Ironhack Challenge 3: Usability Evaluation and Site Redesign (TripAdvisor)

On the third Ironhack pre-work challenge we have been asked to carry out a Usability evaluation and Redesign study of a travel app, detecting its pain-points and suggesting alternative solutions for their design. Here I will show you my experience!

The user type for this study is a young couple between 20 and 40 years old.

They are planning the trip for the early next summer. As they realized each one has enough money for the flight tickets and are planning to save money for the next months until it comes the date, so they can afford a comfortable trip and enjoy the staying without worrying too much about the expenses.

The trip destination had to be one of the 7 modern wonders of the world. I choose the Great Wall of China. It was a personal decision, as I love travelling to asian countries exploring their cultures, gastronomy and their living ways, I had China on the list already for too long, and I thought it was a good opportunity for knowing a bit more about the destination.
And such a cool experience would it be visiting the great wall!

The travelling apps I evaluated for the exercise are Kayak, TripAdvisor and Hooper.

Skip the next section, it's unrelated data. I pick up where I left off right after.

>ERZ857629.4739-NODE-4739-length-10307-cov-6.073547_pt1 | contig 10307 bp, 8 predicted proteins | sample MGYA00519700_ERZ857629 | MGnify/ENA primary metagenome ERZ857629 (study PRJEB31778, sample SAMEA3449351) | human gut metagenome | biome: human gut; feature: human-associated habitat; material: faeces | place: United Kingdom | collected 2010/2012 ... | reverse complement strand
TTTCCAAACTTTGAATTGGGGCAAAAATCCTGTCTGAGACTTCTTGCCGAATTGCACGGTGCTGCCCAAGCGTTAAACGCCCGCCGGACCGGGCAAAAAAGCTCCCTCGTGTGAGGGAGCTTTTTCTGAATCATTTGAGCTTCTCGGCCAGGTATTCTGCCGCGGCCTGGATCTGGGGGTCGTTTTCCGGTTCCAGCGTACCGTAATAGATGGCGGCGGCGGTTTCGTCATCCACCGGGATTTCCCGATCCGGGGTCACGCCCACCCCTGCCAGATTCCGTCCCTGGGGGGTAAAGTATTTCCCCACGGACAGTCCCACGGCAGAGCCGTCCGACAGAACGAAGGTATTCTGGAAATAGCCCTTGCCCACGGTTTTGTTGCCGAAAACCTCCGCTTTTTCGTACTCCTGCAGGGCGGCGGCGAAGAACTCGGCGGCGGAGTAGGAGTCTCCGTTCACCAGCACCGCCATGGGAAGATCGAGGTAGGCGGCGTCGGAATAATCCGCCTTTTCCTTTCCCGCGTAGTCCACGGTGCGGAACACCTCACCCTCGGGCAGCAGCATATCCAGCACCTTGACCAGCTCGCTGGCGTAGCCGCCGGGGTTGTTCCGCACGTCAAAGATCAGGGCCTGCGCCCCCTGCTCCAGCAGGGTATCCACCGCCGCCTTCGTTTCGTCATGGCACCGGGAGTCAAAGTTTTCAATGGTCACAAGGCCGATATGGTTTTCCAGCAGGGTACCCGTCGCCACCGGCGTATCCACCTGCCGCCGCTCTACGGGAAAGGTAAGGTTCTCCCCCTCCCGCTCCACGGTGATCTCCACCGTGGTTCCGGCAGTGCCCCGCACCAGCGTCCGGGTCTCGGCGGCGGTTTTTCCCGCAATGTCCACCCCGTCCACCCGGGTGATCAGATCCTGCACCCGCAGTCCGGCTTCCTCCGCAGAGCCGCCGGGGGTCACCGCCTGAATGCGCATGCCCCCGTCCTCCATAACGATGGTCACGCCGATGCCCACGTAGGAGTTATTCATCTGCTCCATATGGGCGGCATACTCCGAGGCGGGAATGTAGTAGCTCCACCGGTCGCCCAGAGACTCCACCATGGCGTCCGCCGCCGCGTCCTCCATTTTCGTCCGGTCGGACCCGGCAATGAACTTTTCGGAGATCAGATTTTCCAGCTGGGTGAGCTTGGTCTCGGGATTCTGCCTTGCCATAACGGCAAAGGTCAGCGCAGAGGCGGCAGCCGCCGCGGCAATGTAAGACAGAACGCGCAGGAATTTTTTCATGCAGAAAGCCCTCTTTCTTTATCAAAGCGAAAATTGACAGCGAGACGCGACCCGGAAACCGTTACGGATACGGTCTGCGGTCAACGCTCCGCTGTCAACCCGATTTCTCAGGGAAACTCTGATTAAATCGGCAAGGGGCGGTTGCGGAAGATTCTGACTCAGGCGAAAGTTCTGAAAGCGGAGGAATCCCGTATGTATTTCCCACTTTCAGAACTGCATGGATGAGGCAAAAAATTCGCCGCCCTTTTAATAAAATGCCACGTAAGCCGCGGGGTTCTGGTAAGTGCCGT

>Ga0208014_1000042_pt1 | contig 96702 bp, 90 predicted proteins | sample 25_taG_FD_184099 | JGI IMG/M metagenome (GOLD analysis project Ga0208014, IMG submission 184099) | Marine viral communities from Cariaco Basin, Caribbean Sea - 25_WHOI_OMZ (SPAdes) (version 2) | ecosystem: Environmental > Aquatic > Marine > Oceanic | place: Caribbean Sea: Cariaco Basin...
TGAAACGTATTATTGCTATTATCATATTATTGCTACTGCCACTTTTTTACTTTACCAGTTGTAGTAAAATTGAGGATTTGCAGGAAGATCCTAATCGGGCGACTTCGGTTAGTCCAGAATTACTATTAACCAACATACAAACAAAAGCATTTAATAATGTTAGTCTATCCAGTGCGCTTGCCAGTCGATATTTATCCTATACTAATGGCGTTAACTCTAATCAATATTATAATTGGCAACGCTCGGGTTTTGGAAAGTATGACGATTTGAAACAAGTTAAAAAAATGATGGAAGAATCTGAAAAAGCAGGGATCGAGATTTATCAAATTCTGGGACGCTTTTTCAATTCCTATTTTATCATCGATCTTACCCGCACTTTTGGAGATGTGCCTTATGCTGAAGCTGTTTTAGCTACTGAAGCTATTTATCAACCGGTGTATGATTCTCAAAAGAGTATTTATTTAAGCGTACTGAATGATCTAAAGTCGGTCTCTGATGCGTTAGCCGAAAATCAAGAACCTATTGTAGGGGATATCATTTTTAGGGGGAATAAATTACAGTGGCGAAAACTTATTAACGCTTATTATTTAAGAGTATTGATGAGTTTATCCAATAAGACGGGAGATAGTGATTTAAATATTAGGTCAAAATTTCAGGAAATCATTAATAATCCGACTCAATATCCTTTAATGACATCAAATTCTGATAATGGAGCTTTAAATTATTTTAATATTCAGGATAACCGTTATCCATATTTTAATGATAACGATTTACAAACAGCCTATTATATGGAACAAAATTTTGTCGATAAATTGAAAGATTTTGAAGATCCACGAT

As you probably know, all of them have multiple functions such as booking flights, hotels, restaurants, tourist attractions… and evaluating the whole apps didn’t make sense as I was going to redesign only one of the tasks.

So I decided to evaluate the task of booking the accommodations, as booking the flights is something everyone has his/her way to do, and it won’t be a real scenario.
Booking the accommodation can be frustrating after checking the main sites you usually use to find out, and you can end up searching it anywhere you won’t expect.

So I first did the evaluation with the Kayak app. And it wasn’t intuitive at all, so slow charging the screens, it wasn’t easy to find what I was looking for. I had to restart the searching process from the home page a few times. So definitely not a good user experience.

Then I tested the Hooper app, and it worked pretty well. It was easy to understand, fast to find some options, the flow through the screens felt comfortable. Not finding exactly the options with the specifications I was looking for but probably Would have found the way with a few more minutes using it.